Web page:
BY IRWIN ANGIKI
Government is not keeping track of the country’s persons with disability community in its vaccination drive.
This concern was raised during a four-day workshop in Honiara (from June 1-4) by participants living with disability.
Lack of available government data is another worrying factor.
The ministry of health and medical services (MHMS), which looks after people with disability (PWD) through its community-based rehabilitation (CBR) division, has not responded when sought for comments since last week via MHMS Media.
Dr Divinal Ogaoga, chairman to the MHMS covid-19 technical working group (TWG), was unsure when asked during the workshop of how many people with disability had been vaccinated since government began its vaccination roll-out in March this year.
A MHMS personnel attending the workshop was also unable to provide an answer.
To date, workers and members of the People With Disability Solomon Islands (PWDSI), the umbrella organisation for the country’s PWD community, are yet to be vaccinated. The same with other affiliated groups. This was revealed during the workshop.
This was in spite of government’s vaccination roll-out having run since March 24 this year, three months on.
Mr Ogaoga, presenting in the last day of the workshop (Friday, June 4) had reassured the PWD participants that a day could be set aside the following week for them to get vaccinated at the central field hospital.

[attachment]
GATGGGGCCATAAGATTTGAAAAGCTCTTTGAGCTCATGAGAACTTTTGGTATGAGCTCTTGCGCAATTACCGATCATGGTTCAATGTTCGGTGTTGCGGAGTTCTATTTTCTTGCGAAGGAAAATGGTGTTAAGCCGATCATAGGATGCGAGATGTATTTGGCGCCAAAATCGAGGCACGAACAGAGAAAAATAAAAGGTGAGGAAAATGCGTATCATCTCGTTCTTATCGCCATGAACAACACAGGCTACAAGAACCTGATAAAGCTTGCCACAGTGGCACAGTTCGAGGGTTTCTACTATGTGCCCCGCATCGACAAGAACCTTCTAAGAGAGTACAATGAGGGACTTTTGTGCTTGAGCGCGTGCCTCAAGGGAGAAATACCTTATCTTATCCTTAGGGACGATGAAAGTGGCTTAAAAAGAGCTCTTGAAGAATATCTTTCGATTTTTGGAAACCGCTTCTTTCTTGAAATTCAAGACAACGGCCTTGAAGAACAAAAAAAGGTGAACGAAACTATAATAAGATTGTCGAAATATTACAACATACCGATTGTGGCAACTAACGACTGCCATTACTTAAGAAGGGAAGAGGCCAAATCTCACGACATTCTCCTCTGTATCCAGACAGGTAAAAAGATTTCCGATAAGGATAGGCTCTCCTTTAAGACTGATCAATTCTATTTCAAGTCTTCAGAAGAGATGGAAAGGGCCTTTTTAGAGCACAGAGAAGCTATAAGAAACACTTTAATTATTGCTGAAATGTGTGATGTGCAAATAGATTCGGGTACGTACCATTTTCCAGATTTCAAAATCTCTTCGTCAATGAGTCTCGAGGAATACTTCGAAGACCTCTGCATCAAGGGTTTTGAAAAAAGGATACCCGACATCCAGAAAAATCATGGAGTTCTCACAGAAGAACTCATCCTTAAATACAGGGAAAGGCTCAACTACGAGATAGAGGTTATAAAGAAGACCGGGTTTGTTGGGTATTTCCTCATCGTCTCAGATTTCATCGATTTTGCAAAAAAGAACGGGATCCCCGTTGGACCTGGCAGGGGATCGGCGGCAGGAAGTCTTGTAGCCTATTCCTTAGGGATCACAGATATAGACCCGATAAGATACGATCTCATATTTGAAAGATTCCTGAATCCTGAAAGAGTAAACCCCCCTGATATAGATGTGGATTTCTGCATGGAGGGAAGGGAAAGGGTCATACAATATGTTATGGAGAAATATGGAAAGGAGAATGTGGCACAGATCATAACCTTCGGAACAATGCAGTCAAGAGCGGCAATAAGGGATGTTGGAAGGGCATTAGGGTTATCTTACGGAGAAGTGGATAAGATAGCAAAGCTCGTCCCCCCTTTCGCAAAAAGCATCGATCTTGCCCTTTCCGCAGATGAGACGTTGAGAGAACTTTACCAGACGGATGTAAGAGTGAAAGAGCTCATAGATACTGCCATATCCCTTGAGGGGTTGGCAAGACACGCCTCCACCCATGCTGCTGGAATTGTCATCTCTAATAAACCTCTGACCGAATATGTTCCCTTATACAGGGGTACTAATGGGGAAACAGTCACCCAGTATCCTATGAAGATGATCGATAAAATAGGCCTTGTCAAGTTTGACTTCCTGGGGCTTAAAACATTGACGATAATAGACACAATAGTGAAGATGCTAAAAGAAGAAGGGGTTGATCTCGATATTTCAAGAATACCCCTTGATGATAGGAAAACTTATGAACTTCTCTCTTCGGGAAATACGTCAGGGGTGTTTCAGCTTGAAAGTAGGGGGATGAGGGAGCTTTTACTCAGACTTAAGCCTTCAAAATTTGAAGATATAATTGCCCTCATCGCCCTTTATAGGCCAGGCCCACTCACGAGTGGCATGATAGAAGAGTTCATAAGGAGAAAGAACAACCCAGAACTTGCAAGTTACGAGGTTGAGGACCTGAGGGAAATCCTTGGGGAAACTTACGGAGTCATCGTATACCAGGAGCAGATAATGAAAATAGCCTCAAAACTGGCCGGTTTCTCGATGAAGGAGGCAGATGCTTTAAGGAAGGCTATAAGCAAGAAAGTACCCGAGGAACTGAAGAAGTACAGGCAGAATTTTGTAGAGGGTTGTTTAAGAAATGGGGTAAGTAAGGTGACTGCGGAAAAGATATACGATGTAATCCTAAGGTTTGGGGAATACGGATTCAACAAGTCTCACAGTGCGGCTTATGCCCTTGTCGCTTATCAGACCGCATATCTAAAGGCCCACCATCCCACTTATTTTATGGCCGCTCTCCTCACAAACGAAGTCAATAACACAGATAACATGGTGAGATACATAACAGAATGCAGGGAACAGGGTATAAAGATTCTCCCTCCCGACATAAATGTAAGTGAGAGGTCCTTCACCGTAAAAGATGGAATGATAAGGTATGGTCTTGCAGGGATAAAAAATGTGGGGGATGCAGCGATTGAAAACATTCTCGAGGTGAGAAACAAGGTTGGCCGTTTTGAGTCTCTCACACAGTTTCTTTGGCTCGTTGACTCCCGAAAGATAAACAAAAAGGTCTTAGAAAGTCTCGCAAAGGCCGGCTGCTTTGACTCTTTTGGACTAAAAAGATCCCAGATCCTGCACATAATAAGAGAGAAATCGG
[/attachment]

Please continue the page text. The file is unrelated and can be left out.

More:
Ogaoga urged PWDSI team to invite other PWD who were not at the workshop and are eligible.
Ms Naomi Tai, administration officer of PWDSI, speaking to the paper yesterday, confirmed there has been no vaccination for them since.
A workshop participant living with disability, who requested anonymity, had described government as having ‘no urgency or duty of care’ for the country’s PWD community.
“Any so-called support claimed by government given to us is yet to be felt, for we don’t receive it. The only support we have seen and felt are from NGOs and donors from overseas such as UNDP, Oxfam, and civil society organisations (CSOs).”
Regarding government’s current vaccination drive, the participant says: “We feel that we are an after-thought in government’s vaccination roll-out, despite government having announced publicly that people with disabilities are among the most vulnerable and should be among the first to be vaccinated.”
This gap was underscored early this year by Governor General Sir David Vunagi in his New Year’s National Address when he said persons with disability are “often forgotten”.
“[A] group of people always given little attention are the people with disabilities.
“We do not have a reliable data about this group but I feel that if gender and quality calls for attention from the government, churches, NGOs and has the family protection Act to advance the importance of respecting the rights of women and girls so must the people with disabilities.
“Every citizen should advocate for the rights and benefits of people with disabilities. They exist silently among us and the communities and they make no claims and demand for recognition.
“As a Christian country, how they live among us should be enough for us to recognise and advocate for them,” he said.
The workshop was held in Honiara from Tuesday, June 1, to Friday, June 4. It was run by the UNDP in partnership with PWDSI and Ministry of Justice and Legal Affairs through the Public Solicitor’s Office.